Read to the next stopping point. Pick points in the same way you would when planning a Think Aloud. When first introducing Strategy Circles, you have to pick places that make you Stop and Think. There is no right place to stop. Tell the students that you are showing them where you stopped, but eventually they will be doing this on their own. They will gain practice with you recognizing where to stop so that when they’re on their own they feel comfortable listening to their own internal voice and doing the same.
At each stopping point, ask open-ended questions. I learned about asking queries from reading Improving Comprehension With Questioning the Author. In this text, the authors draw a strong distinction between questions and queries. Questions can be answered with one-word responses. Often, the response is what the teacher was thinking so the teacher knows and expects one, specific answer. Queries, on the other hand, have no preconceived answer. Responses are long and involved. They require the student point to references in the text and explain their thinking. Queries evoke discussion by the other participants.
Throughout the Strategy Circle, the teacher continues to explain how the students are using the new strategy. For example, if the strategy were asking questions, the teacher would depend on students to ask questions to keep the circle going. At the end, they might analyze the questions they asked, determine which ones produced the best discussion, and why. If the students were studying inferring, the teacher might make a double-entry chart to keep track of their thinking. She would write evidence on left side and inference on the right side. At the end of the lesson, students would analyze which inferences turned out to be true and which did not. They might discuss the words the author used that confused them and got them off track.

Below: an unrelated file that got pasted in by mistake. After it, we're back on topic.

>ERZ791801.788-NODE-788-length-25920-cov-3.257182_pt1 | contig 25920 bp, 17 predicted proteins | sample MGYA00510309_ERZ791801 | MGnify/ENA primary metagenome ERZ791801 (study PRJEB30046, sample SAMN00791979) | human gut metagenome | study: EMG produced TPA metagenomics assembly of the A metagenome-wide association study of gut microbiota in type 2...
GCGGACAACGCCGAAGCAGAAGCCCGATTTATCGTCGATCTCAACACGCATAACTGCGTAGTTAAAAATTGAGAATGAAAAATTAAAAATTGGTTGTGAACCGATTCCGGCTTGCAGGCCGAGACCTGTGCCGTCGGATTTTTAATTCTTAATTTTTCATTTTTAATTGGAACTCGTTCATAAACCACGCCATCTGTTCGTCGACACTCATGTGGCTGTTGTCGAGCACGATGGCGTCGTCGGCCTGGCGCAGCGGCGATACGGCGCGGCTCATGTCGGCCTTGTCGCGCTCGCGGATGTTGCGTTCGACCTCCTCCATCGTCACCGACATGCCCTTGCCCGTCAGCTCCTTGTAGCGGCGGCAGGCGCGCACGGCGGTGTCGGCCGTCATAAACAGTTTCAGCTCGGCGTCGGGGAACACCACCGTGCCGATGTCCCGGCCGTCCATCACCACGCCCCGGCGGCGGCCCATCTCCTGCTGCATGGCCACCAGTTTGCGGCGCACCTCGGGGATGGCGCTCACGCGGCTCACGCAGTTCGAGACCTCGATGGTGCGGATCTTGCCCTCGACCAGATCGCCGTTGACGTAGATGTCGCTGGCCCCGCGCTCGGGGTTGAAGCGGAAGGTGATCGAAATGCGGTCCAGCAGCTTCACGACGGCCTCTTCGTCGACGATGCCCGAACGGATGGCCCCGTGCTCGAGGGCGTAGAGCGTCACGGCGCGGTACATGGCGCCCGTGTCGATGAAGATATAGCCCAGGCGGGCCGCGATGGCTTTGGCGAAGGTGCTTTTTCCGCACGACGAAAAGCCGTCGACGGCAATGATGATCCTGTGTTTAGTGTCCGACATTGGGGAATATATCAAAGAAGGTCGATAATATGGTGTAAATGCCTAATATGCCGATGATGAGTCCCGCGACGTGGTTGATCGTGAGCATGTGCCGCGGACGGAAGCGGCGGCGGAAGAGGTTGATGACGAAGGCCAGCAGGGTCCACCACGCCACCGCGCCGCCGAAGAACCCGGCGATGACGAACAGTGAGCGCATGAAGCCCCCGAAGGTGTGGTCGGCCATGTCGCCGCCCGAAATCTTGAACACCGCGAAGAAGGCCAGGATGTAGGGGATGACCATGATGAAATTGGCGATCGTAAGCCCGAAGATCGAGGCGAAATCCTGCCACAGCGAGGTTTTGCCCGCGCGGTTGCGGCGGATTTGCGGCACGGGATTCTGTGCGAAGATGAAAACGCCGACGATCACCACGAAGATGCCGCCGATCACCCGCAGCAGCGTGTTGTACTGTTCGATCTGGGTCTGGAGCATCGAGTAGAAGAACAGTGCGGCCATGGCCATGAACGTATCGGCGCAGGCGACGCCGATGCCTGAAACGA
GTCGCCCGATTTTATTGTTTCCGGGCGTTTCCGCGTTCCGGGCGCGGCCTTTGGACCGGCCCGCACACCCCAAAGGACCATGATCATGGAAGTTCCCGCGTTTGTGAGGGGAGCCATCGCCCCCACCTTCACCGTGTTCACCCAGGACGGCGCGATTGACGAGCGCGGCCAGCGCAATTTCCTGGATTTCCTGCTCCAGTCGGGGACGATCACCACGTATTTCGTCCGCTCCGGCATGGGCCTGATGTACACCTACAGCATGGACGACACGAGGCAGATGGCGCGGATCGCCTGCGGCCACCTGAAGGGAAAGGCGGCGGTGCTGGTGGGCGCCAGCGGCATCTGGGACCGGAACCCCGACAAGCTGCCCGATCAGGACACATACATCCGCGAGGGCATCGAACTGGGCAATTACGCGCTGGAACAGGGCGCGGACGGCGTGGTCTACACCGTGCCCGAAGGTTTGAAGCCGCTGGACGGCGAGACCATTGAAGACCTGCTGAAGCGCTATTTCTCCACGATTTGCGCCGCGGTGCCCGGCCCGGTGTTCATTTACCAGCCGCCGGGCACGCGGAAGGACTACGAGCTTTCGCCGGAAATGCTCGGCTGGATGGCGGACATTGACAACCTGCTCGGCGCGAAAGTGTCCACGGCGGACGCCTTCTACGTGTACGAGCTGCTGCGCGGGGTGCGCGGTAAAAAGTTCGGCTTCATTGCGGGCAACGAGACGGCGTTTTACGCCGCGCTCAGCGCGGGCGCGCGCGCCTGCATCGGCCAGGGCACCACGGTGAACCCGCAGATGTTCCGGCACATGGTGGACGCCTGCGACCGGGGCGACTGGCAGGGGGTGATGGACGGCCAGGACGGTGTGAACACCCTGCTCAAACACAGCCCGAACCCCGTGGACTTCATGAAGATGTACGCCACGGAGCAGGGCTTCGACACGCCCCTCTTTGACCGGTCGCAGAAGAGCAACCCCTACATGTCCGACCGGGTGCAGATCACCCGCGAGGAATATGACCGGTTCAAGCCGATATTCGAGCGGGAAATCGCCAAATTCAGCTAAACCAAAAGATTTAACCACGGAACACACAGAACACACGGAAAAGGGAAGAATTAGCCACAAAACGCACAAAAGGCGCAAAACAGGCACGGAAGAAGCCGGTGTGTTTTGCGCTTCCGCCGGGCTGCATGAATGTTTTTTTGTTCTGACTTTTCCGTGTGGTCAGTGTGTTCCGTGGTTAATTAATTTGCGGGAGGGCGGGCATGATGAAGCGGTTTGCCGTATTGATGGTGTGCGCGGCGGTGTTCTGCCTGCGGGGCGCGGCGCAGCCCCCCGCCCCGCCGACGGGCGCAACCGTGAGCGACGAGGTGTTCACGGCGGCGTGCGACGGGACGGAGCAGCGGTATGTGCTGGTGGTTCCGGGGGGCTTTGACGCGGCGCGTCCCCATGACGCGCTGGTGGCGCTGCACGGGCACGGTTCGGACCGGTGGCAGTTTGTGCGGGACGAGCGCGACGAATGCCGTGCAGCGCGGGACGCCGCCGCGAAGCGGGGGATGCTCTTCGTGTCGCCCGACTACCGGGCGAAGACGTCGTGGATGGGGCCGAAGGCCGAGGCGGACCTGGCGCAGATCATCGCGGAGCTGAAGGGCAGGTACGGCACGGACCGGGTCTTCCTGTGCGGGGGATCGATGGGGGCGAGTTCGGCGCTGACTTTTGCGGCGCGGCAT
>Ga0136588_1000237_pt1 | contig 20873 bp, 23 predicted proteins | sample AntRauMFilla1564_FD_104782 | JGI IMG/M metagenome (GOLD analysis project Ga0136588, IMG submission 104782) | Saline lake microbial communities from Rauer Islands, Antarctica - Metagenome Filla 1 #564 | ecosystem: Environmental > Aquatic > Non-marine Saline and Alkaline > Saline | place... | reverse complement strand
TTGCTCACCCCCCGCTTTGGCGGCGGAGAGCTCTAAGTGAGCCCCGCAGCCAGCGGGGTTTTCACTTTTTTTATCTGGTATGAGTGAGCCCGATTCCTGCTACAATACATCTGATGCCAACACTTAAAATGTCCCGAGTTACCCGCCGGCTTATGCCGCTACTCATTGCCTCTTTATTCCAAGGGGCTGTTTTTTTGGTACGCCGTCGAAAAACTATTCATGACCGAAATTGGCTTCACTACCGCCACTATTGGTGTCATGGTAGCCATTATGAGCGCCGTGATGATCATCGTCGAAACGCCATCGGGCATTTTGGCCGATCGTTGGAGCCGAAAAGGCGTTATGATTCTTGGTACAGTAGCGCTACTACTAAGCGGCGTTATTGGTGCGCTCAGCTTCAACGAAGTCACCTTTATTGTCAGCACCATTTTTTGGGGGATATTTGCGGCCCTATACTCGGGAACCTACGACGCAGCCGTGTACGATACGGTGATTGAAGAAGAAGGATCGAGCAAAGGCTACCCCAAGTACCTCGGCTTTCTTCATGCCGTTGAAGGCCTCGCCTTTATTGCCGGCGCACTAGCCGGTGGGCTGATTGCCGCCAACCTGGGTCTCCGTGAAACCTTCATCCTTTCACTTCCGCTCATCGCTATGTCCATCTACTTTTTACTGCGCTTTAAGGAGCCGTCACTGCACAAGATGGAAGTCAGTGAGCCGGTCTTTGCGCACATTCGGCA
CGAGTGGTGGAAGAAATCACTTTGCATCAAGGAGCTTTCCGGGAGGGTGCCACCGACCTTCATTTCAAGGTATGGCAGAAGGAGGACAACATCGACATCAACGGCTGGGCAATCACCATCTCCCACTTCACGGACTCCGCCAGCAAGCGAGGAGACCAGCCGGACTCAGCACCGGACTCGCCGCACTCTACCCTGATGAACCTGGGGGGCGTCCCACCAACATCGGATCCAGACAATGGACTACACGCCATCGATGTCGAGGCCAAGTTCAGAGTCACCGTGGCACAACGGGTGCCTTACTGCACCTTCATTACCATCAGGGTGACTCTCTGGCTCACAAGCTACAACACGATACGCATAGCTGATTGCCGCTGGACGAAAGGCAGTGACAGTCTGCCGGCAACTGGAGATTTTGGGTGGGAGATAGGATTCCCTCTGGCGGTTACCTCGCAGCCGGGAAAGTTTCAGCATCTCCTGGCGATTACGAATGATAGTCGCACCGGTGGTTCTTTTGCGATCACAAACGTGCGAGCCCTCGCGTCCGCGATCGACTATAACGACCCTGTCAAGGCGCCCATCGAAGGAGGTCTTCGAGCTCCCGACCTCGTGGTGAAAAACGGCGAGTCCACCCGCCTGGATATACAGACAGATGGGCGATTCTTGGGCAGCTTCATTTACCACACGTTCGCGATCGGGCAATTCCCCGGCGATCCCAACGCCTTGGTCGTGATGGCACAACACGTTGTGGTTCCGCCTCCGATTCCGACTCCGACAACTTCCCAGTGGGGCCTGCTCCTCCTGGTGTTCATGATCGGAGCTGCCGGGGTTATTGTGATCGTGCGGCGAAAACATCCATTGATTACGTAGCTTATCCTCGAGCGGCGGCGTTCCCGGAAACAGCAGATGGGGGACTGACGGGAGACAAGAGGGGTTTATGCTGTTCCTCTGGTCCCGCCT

By the end of the text, students should be ready to identify main ideas and themes and support their thinking with evidence. Finally, students reflect on what they learned about how to read better that they could apply to other reading tasks. The lesson may be carried over a couple days depending on the length of the text. Starting the next circle with the students’ reflections is a great way to highlight learning and lead into subsequent discussions.
When introducing strategy circles, the teacher may find she is highly involved – more than she would like to be. She might take a strong lead in the beginning of the discussion, press the students to take the lead in the middle, and turn the circles over to them by the end. This idea is new to most students. They are used to answering questions the teachers ask by searching for that one correct answer. Be patient. Eventually, students will run the circles.
So... slow down! Strategy circles at work!
Often, each student brings one question to the discussion, which jumpstarts 30-40 minutes of discussion. Sometimes the process seems painfully slow. However, it has been my experience that over time the process speeds up considerably as the students gain confidence. They learn to reference the text with the page number and read the confusing part aloud for their circle-mates without being asked. They learn what needs discussing and what can be passed over.
The hardest part for me as a teacher is not to answer the questions. "Wait time" is a skill I work on constantly. Allowing and encouraging readers search for answers takes patience. It would be so easy to just point them to their mistakes and move along. Letting them discover different meanings of words will stick with them longer and allows students to feel successful.
Understanding the value of mistakes, and joining the world in making them, but learning from them, is what I wish for my students. This lesson is learned within the safe structure of any reading circle. It's one of the best lessons I believe I can teach my students to apply to many other situations.